In 2008, Brown became the Patron of the White Ribbon Alliance for safe motherhood, which is to save the lives of mothers across the world. In 2009, Sarah assumed a formal role in establishing a network of national and international champions on maternal health, working closely with the Global Leaders Network under the chairmanship of Norwegian Prime Minister Jens Stoltenberg.
2010: Condoleezza Rice, Professor of Political Science, Stanford University; Thomas and Barbara Stephenson Senior Fellow on Public Policy, Hoover Institution; Former Secretary State of the United States
When President George W. Bush created the President’s Emergency Plan for AIDS Relief (PEPFAR), Condoleezza Rice was one of his strongest supporters. As an advisor to candidate Bush, Rice was a passionate advocate for Africa, seeing great potential and a clear opportunity for America to make a difference. When the President was making his final decision, Rice, then National Security Advisor, spoke decisively in favor. When PEPFAR was up for reauthorization after its first five years, Secretary of State Rice was one of the leading voices of support, ensuring that the program was continued and that the financial commitment was more than doubled. PEPFAR is the single largest commitment in history to a global initiative on a single disease.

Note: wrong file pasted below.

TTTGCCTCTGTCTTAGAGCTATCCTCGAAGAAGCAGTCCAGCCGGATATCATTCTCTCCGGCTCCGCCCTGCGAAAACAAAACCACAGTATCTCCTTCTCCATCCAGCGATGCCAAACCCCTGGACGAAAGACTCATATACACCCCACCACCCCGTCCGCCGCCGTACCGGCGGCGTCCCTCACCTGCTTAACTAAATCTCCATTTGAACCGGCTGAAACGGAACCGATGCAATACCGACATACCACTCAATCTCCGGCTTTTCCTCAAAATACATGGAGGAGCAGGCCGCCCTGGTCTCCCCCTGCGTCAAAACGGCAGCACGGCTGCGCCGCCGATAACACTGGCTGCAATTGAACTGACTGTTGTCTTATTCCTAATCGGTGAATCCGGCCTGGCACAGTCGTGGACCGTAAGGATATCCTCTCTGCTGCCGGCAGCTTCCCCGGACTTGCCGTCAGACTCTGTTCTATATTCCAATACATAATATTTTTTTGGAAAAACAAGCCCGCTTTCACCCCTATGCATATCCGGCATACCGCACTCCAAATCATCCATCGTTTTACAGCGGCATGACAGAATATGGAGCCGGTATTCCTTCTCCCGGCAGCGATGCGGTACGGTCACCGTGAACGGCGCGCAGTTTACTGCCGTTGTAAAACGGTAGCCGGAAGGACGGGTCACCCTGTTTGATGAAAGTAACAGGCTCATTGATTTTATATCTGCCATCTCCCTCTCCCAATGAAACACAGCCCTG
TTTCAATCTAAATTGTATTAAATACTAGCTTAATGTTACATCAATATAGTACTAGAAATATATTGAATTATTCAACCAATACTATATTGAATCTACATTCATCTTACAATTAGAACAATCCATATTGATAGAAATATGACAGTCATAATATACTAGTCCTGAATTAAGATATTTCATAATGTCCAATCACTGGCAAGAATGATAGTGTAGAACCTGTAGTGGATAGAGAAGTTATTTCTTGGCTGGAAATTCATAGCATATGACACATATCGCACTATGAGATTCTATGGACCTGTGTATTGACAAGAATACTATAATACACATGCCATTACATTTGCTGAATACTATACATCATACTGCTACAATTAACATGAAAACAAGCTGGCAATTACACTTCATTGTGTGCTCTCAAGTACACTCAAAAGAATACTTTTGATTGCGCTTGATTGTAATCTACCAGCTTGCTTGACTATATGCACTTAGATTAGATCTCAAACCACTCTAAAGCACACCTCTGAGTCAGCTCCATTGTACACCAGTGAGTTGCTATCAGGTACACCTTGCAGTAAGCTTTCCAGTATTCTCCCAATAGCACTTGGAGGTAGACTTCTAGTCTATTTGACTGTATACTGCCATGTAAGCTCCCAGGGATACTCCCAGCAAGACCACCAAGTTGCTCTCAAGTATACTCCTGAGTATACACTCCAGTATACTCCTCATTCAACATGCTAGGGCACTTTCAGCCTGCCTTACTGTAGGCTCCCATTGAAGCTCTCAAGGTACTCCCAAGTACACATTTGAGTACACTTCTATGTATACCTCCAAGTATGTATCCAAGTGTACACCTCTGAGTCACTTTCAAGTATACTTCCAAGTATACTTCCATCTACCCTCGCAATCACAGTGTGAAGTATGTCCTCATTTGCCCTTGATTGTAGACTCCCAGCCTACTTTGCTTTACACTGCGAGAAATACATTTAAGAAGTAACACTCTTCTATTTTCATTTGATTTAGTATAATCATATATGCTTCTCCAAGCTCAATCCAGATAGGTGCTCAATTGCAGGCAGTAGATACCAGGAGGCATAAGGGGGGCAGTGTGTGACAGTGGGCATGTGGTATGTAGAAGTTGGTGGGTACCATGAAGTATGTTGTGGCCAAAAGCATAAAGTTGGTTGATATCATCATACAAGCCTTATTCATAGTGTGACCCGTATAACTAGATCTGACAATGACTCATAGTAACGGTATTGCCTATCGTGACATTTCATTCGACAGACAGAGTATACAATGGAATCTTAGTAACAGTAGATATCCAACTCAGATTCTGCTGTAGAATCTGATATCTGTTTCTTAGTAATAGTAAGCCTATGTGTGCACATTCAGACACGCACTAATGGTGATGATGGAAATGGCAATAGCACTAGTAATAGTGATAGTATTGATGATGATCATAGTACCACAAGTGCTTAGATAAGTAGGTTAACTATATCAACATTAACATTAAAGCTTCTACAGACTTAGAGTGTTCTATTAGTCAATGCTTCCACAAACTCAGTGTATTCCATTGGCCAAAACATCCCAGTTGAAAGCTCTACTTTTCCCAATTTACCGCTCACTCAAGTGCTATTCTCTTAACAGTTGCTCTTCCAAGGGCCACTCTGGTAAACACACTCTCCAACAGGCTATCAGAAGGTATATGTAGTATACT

Along with Colin Powell, she urged President Bush to make the United States the first country to invest in the Global Fund—a move that helped secure the Fund’s future. She was Secretary of State when the President’s Malaria Initiative was created, and she put the full weight of her office behind it. And she played a central role in creating the Millennium Challenge Corporation.
2009: Congressman John Lewis, U.S. Representative for Georgia’s 5th Congressional District
The Coalition is deeply honored to present Congressman John Lewis with our first Inspiration Award. Congressman Lewis is a legend of the U.S. Civil Rights Movement and an early and indispensable leader in the fight against HIV/AIDS. His work over the years has saved millions of lives around the world. From the very beginning of the HIV epidemic, Congressman Lewis consistently authored legislation and supported funding increases for HIV/AIDS prevention, research, treatment and care through landmark initiatives like the AIDS Drug Assistance Program (ADAP). He also supports increased funding for child survival and health, and seeks to ensure that the social determinants that exacerbate HIV/AIDS among African Americans are adequately addressed in all legislation.